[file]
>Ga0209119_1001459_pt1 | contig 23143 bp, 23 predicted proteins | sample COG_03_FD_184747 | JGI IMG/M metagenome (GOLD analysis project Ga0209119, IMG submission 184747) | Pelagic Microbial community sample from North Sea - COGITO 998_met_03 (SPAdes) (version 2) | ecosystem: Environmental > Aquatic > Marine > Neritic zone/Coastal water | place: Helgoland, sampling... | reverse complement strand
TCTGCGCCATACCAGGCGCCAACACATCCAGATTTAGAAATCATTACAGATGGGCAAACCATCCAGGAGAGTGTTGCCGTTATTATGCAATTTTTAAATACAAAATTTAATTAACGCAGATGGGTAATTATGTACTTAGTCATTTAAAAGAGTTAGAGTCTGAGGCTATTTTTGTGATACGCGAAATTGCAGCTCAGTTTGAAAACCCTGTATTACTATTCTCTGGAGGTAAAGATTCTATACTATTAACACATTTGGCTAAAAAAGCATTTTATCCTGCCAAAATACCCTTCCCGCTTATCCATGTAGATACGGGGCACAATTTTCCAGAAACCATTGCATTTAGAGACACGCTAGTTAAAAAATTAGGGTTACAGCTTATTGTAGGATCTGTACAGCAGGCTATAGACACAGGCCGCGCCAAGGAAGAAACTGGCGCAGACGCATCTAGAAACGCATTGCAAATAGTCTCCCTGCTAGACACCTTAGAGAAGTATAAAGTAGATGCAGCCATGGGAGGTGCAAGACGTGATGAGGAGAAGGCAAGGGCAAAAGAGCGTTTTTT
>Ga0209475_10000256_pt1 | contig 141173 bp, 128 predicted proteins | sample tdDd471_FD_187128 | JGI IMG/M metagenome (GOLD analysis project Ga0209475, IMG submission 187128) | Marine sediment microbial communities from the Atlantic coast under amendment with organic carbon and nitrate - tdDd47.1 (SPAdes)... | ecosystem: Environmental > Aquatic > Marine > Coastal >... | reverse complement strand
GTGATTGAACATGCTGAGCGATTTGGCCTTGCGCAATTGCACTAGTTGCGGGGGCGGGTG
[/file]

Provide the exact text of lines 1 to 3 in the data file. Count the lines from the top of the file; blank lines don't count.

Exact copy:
>Ga0209119_1001459_pt1 | contig 23143 bp, 23 predicted proteins | sample COG_03_FD_184747 | JGI IMG/M metagenome (GOLD analysis project Ga0209119, IMG submission 184747) | Pelagic Microbial community sample from North Sea - COGITO 998_met_03 (SPAdes) (version 2) | ecosystem: Environmental > Aquatic > Marine > Neritic zone/Coastal water | place: Helgoland, sampling... | reverse complement strand
TCTGCGCCATACCAGGCGCCAACACATCCAGATTTAGAAATCATTACAGATGGGCAAACCATCCAGGAGAGTGTTGCCGTTATTATGCAATTTTTAAATACAAAATTTAATTAACGCAGATGGGTAATTATGTACTTAGTCATTTAAAAGAGTTAGAGTCTGAGGCTATTTTTGTGATACGCGAAATTGCAGCTCAGTTTGAAAACCCTGTATTACTATTCTCTGGAGGTAAAGATTCTATACTATTAACACATTTGGCTAAAAAAGCATTTTATCCTGCCAAAATACCCTTCCCGCTTATCCATGTAGATACGGGGCACAATTTTCCAGAAACCATTGCATTTAGAGACACGCTAGTTAAAAAATTAGGGTTACAGCTTATTGTAGGATCTGTACAGCAGGCTATAGACACAGGCCGCGCCAAGGAAGAAACTGGCGCAGACGCATCTAGAAACGCATTGCAAATAGTCTCCCTGCTAGACACCTTAGAGAAGTATAAAGTAGATGCAGCCATGGGAGGTGCAAGACGTGATGAGGAGAAGGCAAGGGCAAAAGAGCGTTTTTT
>Ga0209475_10000256_pt1 | contig 141173 bp, 128 predicted proteins | sample tdDd471_FD_187128 | JGI IMG/M metagenome (GOLD analysis project Ga0209475, IMG submission 187128) | Marine sediment microbial communities from the Atlantic coast under amendment with organic carbon and nitrate - tdDd47.1 (SPAdes)... | ecosystem: Environmental > Aquatic > Marine > Coastal >... | reverse complement strand